Datapoint Expressions

Datapoint Expressions are used to define virtual datapoints in graphs or widgets, or when defining standard complex datapoints in a datasource definition.

Expression Format

Datapoint expressions can be written in either Infix and RPN formats:





All examples below will be presented using the Infix format.  

Expression Operands

There are three kinds of operands that can be used in datapoint expressions:

  • datapoint names
  • device property names 
  • any arbitrary numbers

The following example uses numbers and datapoint names to calculate the percentage of inbound packets discarded on a particular interface:

100 * InDiscards/(InBroadcastPkts+InUcastPkts+InMulticastPkts+InDiscards)

Expression Operators

Datapoint expressions support the typical operators you can find in most programming/scripting languages:

Arithmetic Operators

x + y addition
• 2 + 2 = 4
x - y subtraction
• 3 - 2 = 1
x * y multiplication
• 2 * 3 = 6
x / y division
• 4 / 2 = 2
x % y modulus
• 4 % 2 = 0

Bitwise Operators

x & y bitwise and
• 1010 & 1100 = 1000
x | y bitwise or
• 1010 | 1100 = 1110

Logical Operators

logical and: evaluates as true if both expression1 and expression2 are true (non-zero)
• and(2+2,1+1) = true
• and(2+2,2-2) = false
logical or: evaluates as true if either expression1 or expression2 is true (non-zero)
• or(2+2,1-1) = true
• or(2-2,1-1) = false

Note that boolean data type is not supported in datapoint expressions. Instead, any non-zero value will be treated as true and zero will be treated as false. So, in the case where both operands are non-zero && / and will return "1". In the case where either operand is non-zero || / or will return "1".

Expression Functions

In addition to using operators to perform calculations on numbers and datapoints, you can use the following functions in datapoint expressions:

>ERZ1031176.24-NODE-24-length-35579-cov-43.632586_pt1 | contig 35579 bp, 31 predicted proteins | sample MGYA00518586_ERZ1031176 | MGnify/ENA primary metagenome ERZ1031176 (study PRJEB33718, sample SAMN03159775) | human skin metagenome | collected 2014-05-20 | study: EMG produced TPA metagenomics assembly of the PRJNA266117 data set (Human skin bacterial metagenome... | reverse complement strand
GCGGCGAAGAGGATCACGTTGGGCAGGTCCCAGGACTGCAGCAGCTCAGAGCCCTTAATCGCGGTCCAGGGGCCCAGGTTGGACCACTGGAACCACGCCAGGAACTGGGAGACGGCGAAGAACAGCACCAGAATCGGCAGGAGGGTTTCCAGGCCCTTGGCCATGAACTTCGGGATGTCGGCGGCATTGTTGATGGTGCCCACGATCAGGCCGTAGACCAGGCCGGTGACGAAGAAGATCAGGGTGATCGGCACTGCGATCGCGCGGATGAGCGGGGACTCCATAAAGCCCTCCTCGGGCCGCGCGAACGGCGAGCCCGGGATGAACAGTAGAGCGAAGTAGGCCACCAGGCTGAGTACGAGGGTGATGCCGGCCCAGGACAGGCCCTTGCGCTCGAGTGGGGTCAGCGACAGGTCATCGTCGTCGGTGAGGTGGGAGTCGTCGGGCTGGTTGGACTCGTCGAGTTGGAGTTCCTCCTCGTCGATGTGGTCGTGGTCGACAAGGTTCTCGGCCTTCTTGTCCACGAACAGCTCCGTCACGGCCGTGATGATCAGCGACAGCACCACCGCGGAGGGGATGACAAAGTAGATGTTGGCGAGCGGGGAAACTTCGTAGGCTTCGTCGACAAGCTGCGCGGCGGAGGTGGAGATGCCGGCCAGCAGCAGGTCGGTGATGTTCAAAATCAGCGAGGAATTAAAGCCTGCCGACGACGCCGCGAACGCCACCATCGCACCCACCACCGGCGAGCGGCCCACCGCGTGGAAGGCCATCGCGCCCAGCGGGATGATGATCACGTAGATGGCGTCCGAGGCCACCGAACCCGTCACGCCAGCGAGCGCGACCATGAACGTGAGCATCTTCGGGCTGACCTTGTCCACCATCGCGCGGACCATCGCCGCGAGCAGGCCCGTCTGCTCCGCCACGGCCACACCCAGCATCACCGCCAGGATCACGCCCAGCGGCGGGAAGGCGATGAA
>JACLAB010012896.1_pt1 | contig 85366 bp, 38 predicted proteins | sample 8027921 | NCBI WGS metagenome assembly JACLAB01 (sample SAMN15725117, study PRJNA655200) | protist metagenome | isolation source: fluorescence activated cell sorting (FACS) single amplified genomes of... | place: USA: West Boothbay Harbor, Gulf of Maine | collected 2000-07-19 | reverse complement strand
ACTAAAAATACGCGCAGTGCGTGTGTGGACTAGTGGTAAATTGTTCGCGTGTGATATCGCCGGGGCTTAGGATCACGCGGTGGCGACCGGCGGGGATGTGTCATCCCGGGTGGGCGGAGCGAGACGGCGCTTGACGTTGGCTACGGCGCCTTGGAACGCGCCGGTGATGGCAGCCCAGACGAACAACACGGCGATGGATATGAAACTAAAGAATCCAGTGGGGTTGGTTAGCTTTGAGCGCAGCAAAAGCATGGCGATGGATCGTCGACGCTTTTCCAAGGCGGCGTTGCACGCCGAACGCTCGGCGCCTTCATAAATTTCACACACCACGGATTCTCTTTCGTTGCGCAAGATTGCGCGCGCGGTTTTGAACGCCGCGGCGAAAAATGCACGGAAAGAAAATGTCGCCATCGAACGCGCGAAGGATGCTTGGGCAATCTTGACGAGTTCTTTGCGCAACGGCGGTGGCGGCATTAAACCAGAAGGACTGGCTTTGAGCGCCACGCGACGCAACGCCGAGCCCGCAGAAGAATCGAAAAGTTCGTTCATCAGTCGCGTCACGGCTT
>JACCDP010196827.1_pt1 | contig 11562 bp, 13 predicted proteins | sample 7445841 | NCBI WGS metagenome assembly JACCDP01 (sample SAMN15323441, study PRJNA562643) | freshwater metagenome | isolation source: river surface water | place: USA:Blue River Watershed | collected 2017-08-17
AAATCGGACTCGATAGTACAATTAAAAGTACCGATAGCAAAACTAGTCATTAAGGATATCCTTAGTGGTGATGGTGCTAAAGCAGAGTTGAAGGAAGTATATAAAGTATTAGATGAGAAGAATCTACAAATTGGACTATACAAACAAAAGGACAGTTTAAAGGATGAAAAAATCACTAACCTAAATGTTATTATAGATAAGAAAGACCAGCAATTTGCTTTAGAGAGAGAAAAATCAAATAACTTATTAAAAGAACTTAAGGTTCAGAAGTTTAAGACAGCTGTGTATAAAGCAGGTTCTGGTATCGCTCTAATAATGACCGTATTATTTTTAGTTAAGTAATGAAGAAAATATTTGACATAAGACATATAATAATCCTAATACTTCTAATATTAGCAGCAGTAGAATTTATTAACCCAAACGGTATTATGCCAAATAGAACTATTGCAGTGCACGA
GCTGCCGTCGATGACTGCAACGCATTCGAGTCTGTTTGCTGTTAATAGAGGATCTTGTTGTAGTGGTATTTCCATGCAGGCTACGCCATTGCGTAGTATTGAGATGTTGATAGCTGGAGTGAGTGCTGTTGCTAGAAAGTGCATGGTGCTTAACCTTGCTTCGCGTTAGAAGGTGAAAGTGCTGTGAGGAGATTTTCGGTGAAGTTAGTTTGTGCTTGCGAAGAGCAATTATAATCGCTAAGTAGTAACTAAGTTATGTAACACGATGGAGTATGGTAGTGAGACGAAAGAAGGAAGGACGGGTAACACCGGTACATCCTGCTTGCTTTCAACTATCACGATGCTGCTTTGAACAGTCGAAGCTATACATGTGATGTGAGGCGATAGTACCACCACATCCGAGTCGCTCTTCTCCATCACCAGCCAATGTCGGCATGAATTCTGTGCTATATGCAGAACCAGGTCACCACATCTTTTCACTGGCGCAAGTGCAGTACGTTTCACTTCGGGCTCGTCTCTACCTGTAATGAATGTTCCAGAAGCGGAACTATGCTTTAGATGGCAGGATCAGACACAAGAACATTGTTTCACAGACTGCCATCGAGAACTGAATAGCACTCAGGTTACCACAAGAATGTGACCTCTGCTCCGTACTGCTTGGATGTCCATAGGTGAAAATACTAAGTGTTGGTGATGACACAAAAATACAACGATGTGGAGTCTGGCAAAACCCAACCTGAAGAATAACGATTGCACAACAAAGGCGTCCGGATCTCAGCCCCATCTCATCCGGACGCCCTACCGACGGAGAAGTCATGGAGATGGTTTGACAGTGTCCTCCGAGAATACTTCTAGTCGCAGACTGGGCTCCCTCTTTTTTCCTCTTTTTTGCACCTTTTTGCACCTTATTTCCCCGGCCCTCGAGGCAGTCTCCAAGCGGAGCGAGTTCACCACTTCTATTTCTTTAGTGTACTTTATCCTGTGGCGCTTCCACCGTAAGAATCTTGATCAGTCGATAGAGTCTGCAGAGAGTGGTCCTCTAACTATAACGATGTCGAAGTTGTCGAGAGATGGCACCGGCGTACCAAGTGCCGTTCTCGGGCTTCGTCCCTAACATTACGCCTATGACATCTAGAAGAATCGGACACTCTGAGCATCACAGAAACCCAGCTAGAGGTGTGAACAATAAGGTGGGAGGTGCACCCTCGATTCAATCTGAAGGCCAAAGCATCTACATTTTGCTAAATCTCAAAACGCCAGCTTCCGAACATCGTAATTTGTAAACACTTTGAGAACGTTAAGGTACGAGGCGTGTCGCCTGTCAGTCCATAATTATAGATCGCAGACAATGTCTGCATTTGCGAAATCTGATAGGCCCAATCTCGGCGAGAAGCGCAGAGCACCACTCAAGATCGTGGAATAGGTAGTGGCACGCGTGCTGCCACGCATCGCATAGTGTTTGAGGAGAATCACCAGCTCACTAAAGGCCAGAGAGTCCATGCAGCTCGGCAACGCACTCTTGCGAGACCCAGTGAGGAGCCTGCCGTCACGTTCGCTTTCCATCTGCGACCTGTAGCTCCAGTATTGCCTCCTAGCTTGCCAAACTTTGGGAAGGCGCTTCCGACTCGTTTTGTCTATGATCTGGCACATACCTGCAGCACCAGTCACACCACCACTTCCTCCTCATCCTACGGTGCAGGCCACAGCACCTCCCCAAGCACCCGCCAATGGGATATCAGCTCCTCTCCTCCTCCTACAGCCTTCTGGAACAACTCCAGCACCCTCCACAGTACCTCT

Conditional Syntax

if(x,y,z) if expression x evaluates as true, return y; otherwise return z
• if(0, 1, 2) = 2
• if(1, 1, 2) = 1

Comparison Functions

The following comparison functions are available. Typically these are used within a conditional (if) statement.

lt(x,y) evaluates as true if x < y
• lt(1, 2) = 1
le(x,y) evaluates as true if x <= y
• le(3, 1) = 0
gt(x,y) evaluates as true if x > y
• gt(2, 1) = 1
ge(x,y) evaluates as true if x >= y
• ge(4, 1) = 1
eq(x,y) evaluates as true if x == y
• eq(4, 1) = 0
limit(x,y,z) returns x if x is between the inclusive bounds of y and z; otherwise NaN
• limit(1, 2, 3) = NaN
• limit(4, 4, 7) = 4
in(i [, j, ..., n], z) evaluates as true (1) if z is present in the list of possible values; otherwise returns false (0)
• in(DatapointOne, DatapointTwo, DatapointThree, value) = 1 when any of the datapoints currently return "value"
• in(value1, value2, value3, DatapointOne) = 1 when DatapointOne is currently returns any of the listed values
max(x,y) returns the larger of x and y
• max(1,2) = 2
min(x,y) returns the smaller of x and y
• min(1,2) = 1
un(x) returns no data if x is unknown (not a number)
• un(1) = 0

Mathematical Functions

A number of mathematical operations are available:

round(x) rounds the value x to an integer value
• round(1.89) = 2
floor(x) returns the previous smallest following integer of x
• floor(2.78) = 2
ceil(x) returns the previous largest following integer of x
• ceil(2.78) = 3
abs(x) returns the absolute value of x
• abs(-3) = 3
log(x) returns the natural logarithm of x
exp(x) returns the natural exponential of x (ex)
pow(x,y) returns the result of raising x to the y power (xy)
sqrt(x) returns the square root of x
sin(x) returns the sine of x
cos(x) returns the cosine of x


The following mathematical constants can be used:

unkn() returns NaN (not a number)
pi() returns the value of pi
e() returns the value of Euler's number (e)